Plaintiff no longer contends that the oceanfront beach was improved property, which, if true, would have precluded the application of the unimproved property immunity. Plaintiff argues instead that the negligent supervision by the lifeguards in combination with the natural conditions of the ocean produced his injuries, and, therefore, any immunity under N.J.S.A. 59:4-8 and -9 should not override liability. In rejecting that argument, the trial court relied on the Third Circuit's decision in Kowalsky.

In Kowalsky, the court granted summary judgment in favor of two municipalities that had been sued by bathers injured at a municipal beach by large waves created by Hurricane Gustav. 72 F.3d at 392. The Kowalsky court found that the public entities were immunized from the plaintiffs' claims under the unimproved property immunity of Section 4-8 and held that the ocean waves, which caused the plaintiffs' injuries, were natural conditions of unimproved property. Id. at 390. The Kowlasky court essentially found as a matter of law that the natural condition of the ocean rather than any negligent supervision by lifeguards proximately caused plaintiff's injuries. The facts in the present case also allow us to dispose of the appeal on the theory of legal causation without reaching the merits of the immunity claim.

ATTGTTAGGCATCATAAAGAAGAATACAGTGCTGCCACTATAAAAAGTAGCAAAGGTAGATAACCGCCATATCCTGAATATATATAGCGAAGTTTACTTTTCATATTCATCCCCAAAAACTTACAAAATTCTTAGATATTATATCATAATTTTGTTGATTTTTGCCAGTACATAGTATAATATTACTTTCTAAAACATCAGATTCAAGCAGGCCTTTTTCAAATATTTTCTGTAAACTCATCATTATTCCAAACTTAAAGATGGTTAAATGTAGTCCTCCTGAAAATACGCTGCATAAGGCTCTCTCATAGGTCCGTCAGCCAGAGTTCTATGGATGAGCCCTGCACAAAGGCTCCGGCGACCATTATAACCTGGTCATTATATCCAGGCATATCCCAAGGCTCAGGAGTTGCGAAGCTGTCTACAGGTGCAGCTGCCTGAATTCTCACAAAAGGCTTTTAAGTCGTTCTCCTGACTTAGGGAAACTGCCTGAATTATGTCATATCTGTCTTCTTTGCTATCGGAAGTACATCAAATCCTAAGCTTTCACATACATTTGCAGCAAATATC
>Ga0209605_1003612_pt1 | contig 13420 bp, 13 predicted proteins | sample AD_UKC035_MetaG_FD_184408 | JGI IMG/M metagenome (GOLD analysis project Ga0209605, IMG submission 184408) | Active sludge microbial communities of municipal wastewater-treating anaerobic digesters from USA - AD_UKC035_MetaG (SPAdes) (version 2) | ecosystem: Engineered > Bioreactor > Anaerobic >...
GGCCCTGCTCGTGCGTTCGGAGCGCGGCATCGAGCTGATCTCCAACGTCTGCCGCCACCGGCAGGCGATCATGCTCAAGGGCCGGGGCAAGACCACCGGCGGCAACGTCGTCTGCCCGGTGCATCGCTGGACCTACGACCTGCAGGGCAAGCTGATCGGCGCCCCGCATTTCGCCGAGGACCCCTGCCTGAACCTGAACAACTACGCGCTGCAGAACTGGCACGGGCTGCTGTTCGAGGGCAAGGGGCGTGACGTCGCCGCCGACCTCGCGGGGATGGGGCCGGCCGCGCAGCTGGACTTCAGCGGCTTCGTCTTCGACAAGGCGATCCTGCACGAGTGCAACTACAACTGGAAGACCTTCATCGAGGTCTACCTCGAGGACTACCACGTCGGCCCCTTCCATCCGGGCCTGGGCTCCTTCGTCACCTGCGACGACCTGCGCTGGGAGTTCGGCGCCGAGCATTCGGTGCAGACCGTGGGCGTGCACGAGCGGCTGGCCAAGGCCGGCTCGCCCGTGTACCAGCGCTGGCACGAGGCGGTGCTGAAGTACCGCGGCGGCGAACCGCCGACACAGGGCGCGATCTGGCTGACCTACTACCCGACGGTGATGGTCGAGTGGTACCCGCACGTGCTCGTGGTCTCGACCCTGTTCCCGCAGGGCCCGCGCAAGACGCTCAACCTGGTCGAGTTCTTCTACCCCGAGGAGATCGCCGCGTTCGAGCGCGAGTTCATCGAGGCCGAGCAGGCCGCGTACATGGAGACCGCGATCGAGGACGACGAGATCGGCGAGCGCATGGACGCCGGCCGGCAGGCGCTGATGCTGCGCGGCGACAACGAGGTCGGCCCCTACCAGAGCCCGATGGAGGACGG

We note, however, that our TCA is patterned after the California Torts Claim Act. After Gonzales v. City of San Diego, 182 Cal. Rptr. 73 (Ct. App. 1982), held that alleged negligent supervision of a public beach by lifeguards was not covered by California's unimproved public property immunity, the California Legislature in 1987 overturned that decision by enacting Cal. Gov. Code § 831.21. That statutory amendment essentially provides that the presence or absence of lifeguards or signs does not alter the absolute immunity provided for unimproved public property. Cases involving accidents that predated the amendment have criticized Gonzales severely. See, e.g., Morin v. County of Los Angeles, 263 Cal. Rptr. 479, 483-85 (Ct. App. 1989) (stating that Gonzales "represents an unwarranted restriction of sovereign immunity and should not be followed"); Rombalski v. City of Laguna Beach, 261 Cal. Rptr. 820, 828-33 (Ct. App. 1989) (Crosby, Acting P.J., Concurring) (stating hybrid theory of Gonzales is unsound and unnecessary); Geffen v. County of Los Angeles, 242 Cal. Rptr. 492, 494-95 (Ct. App. 1987) (stating Gonzales hybrid condition rationale is directly inconsistent with the plain meaning of Cal. Gov. Code § 831.2).